LONDON, (Reuters) – The death of a British soldier mistakenly killed by a U.S. air strike in Iraq four years ago was “unlawful and criminal” and “entirely avoidable”, a British inquest found on Friday, media reports said.
Coroner Andrew Walker, who suspended the inquest when Washington initially refused to allow him to see a cockpit video of the incident, said he believed the full facts of Lance Corporal Matty Hull’s death were not yet known, reports said. No one was immediately available at the coroner’s office. Hull was killed by a U.S. air strike in Basra, southern Iraq, in March 2003 after pilots mistook orange panels on British vehicles for Iraqi missile launchers.
The case has exposed apparent differences in the two allies’ procedures, and raised tempers in Britain.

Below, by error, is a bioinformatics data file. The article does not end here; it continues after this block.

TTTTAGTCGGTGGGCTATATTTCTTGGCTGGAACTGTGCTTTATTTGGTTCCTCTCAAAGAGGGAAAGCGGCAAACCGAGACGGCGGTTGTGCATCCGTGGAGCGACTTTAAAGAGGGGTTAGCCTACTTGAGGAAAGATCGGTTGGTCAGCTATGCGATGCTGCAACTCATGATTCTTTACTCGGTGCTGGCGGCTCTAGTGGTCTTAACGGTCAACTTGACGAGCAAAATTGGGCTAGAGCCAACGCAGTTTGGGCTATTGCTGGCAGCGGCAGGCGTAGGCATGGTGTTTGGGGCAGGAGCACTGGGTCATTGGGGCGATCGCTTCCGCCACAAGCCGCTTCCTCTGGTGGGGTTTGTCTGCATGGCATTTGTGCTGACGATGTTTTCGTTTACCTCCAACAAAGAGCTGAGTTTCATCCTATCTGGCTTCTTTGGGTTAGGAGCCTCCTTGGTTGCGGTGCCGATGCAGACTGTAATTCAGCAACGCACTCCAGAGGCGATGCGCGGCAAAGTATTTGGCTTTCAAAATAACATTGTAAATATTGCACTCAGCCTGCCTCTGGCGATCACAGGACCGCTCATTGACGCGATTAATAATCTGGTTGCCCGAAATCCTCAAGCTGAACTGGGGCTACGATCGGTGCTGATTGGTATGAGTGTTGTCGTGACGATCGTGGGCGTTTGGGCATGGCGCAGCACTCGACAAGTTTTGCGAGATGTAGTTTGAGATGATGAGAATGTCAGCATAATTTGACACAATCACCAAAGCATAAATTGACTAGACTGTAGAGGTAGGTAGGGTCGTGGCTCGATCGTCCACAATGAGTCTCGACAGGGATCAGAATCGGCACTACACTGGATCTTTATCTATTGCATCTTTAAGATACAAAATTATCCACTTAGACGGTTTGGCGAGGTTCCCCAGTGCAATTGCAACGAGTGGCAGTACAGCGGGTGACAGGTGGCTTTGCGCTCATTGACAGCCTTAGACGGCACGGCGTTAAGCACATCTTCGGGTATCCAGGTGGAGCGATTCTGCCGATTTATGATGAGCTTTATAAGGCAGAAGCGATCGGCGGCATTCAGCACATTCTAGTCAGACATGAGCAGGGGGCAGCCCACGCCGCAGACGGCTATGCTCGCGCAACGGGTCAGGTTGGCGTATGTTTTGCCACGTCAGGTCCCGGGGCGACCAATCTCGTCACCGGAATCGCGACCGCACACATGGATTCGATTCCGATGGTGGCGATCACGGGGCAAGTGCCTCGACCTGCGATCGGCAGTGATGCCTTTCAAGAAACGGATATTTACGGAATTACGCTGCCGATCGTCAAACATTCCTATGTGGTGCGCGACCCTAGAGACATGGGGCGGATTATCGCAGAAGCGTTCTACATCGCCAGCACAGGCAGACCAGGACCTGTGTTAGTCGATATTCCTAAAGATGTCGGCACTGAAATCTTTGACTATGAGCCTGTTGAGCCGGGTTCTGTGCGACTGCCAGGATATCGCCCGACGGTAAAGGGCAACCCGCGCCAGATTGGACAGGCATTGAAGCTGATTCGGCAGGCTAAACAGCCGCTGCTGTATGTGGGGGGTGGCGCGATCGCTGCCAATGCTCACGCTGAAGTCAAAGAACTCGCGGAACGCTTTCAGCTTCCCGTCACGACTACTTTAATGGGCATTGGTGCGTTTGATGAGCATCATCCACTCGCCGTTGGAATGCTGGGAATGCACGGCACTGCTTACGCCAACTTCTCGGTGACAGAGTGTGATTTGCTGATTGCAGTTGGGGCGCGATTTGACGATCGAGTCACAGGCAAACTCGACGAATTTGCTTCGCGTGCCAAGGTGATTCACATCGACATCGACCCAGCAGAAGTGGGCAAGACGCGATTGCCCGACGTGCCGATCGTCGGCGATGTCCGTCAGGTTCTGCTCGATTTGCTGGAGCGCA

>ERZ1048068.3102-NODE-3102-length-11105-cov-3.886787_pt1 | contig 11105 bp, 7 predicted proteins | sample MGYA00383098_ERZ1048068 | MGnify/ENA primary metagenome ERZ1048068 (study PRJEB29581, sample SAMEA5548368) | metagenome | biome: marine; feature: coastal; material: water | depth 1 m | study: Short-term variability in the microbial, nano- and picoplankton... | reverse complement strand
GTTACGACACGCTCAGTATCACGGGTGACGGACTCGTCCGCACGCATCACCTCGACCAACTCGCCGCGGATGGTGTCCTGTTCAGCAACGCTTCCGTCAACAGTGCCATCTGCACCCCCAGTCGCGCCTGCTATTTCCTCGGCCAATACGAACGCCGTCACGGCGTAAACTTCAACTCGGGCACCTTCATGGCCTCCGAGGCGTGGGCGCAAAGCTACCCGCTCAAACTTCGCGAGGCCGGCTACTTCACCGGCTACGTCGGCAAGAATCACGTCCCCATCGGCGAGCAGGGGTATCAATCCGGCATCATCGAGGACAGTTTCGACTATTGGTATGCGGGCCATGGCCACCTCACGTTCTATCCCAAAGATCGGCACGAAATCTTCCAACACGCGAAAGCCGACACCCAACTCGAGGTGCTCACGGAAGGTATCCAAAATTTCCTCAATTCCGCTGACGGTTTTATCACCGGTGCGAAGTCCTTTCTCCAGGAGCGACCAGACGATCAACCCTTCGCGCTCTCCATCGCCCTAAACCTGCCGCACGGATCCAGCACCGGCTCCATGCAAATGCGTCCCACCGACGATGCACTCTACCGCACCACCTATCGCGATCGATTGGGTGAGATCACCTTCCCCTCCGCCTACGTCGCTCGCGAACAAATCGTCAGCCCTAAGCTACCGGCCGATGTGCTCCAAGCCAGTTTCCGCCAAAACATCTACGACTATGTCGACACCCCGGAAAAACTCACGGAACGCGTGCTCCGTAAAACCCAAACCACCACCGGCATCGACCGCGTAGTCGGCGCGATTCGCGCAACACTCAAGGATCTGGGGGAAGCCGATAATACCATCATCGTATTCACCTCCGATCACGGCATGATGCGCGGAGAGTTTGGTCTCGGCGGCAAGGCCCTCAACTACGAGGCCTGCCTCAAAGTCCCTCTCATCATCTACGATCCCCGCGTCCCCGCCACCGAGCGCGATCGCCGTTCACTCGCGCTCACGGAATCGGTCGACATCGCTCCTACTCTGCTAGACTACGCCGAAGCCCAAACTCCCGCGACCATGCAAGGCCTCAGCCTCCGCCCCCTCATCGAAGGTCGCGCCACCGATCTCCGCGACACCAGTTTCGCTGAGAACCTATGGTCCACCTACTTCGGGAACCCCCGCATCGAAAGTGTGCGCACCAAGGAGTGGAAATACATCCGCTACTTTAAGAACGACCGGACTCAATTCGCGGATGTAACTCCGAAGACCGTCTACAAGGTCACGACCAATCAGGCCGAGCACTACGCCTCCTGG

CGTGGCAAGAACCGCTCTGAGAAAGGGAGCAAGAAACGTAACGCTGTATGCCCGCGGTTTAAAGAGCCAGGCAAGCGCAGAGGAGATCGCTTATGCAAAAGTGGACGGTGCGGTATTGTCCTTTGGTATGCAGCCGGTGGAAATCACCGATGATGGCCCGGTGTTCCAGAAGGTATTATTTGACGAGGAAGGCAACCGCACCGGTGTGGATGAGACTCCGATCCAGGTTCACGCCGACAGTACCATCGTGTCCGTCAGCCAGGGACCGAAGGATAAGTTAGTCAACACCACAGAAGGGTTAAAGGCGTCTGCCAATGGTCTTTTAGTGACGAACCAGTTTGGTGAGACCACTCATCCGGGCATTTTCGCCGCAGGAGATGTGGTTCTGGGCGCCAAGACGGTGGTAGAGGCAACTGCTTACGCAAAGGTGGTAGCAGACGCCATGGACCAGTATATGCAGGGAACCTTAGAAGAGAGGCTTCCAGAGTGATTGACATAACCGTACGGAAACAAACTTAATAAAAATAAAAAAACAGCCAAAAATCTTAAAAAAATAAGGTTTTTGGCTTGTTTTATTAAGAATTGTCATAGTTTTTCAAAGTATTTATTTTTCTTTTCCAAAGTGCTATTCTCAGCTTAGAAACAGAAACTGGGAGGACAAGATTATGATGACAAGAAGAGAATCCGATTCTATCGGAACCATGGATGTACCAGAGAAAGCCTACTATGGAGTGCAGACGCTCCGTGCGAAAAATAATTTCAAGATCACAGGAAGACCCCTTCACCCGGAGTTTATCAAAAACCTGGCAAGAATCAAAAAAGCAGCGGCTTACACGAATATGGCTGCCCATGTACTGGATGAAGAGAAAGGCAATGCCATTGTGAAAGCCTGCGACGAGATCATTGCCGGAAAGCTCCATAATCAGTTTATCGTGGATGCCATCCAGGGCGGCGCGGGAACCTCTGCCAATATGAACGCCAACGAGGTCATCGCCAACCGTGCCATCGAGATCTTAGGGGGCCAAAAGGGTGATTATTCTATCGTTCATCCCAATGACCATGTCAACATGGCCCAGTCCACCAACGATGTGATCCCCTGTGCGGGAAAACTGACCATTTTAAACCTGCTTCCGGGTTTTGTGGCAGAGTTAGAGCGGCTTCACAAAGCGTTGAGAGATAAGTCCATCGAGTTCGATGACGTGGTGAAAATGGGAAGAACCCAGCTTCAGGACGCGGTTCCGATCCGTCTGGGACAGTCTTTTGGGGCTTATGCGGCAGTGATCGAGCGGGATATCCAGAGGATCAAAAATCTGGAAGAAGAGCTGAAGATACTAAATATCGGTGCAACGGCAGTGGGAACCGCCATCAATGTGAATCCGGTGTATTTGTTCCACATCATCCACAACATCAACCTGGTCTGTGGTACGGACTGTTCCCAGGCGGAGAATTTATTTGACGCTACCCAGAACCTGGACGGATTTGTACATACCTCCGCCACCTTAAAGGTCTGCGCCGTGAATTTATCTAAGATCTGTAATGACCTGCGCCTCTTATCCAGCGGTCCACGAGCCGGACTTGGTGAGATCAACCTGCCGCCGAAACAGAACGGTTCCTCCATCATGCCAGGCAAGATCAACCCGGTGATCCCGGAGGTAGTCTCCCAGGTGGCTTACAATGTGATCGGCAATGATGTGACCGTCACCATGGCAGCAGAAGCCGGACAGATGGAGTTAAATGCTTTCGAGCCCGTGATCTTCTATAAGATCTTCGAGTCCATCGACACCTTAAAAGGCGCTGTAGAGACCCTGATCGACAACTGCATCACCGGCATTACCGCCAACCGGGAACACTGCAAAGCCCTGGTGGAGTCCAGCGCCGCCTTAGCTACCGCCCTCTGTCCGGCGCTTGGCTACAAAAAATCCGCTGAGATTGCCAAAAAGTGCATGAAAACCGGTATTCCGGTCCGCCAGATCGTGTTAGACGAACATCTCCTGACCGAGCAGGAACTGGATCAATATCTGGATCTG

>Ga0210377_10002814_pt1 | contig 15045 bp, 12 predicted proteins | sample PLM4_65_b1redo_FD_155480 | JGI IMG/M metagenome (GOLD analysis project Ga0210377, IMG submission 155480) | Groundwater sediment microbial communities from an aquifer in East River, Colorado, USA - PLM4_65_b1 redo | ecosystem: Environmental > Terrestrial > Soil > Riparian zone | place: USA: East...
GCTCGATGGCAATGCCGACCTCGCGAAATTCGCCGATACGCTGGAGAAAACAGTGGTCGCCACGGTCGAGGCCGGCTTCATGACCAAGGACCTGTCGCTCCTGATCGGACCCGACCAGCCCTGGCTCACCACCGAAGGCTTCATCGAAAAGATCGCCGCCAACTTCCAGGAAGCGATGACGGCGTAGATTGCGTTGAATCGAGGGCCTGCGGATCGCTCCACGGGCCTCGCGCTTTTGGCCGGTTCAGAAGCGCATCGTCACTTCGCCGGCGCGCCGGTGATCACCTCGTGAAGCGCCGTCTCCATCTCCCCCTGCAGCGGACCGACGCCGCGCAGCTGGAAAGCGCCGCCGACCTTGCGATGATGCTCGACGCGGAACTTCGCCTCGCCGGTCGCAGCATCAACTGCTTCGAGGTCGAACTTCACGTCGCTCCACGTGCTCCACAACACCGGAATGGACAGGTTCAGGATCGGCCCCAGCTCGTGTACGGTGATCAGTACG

A U.S. probe exonerated the American pilots, but a British military board of inquiry concluded procedures were not followed because the pilots did not seek clearance from ground controllers before opening fire.
Walker had suspended the inquest because the United States had refused to allow the classified video to be shown. He resumed hearings last month after a copy of the video was leaked to The Sun newspaper and aired widely on British media.
Washington later released it and it was played privately for Hull’s family and the coroner, although not in open court.
No American witnesses gave evidence, despite repeated requests for them to cooperate more fully.